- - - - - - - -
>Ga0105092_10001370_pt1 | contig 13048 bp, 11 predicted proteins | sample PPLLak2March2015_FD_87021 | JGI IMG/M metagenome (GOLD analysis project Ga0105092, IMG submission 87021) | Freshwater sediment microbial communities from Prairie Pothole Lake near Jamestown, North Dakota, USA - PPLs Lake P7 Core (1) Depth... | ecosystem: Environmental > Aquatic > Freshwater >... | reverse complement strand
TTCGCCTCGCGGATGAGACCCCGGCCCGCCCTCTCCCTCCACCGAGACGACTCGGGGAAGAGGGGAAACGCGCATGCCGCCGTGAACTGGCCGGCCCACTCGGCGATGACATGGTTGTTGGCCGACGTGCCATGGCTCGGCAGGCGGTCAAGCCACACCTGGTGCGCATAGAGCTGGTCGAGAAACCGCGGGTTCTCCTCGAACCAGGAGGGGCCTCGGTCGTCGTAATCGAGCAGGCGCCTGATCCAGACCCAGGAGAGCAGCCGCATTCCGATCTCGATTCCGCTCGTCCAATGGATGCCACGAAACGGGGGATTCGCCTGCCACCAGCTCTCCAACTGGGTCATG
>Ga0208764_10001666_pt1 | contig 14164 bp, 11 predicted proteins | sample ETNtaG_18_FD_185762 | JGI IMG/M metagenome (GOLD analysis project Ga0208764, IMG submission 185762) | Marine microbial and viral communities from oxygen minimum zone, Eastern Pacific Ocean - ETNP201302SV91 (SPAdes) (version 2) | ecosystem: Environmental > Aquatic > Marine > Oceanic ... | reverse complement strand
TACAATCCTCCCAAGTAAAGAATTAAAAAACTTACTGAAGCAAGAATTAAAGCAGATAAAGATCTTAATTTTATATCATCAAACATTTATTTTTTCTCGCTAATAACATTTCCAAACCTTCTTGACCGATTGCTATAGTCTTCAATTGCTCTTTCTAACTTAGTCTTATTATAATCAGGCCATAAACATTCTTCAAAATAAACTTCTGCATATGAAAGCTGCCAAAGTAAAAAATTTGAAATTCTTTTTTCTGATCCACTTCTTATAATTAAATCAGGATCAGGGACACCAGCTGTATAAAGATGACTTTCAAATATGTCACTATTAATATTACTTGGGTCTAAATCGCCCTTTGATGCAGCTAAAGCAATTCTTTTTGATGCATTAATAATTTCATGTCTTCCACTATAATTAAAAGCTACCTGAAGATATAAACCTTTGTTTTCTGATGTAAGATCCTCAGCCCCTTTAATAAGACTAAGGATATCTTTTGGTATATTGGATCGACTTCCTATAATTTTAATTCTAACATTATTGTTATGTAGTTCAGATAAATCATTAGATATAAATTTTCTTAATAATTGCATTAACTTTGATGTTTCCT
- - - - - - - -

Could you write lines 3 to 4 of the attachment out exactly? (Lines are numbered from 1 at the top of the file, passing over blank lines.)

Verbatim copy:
>Ga0208764_10001666_pt1 | contig 14164 bp, 11 predicted proteins | sample ETNtaG_18_FD_185762 | JGI IMG/M metagenome (GOLD analysis project Ga0208764, IMG submission 185762) | Marine microbial and viral communities from oxygen minimum zone, Eastern Pacific Ocean - ETNP201302SV91 (SPAdes) (version 2) | ecosystem: Environmental > Aquatic > Marine > Oceanic ... | reverse complement strand
TACAATCCTCCCAAGTAAAGAATTAAAAAACTTACTGAAGCAAGAATTAAAGCAGATAAAGATCTTAATTTTATATCATCAAACATTTATTTTTTCTCGCTAATAACATTTCCAAACCTTCTTGACCGATTGCTATAGTCTTCAATTGCTCTTTCTAACTTAGTCTTATTATAATCAGGCCATAAACATTCTTCAAAATAAACTTCTGCATATGAAAGCTGCCAAAGTAAAAAATTTGAAATTCTTTTTTCTGATCCACTTCTTATAATTAAATCAGGATCAGGGACACCAGCTGTATAAAGATGACTTTCAAATATGTCACTATTAATATTACTTGGGTCTAAATCGCCCTTTGATGCAGCTAAAGCAATTCTTTTTGATGCATTAATAATTTCATGTCTTCCACTATAATTAAAAGCTACCTGAAGATATAAACCTTTGTTTTCTGATGTAAGATCCTCAGCCCCTTTAATAAGACTAAGGATATCTTTTGGTATATTGGATCGACTTCCTATAATTTTAATTCTAACATTATTGTTATGTAGTTCAGATAAATCATTAGATATAAATTTTCTTAATAATTGCATTAACTTTGATGTTTCCT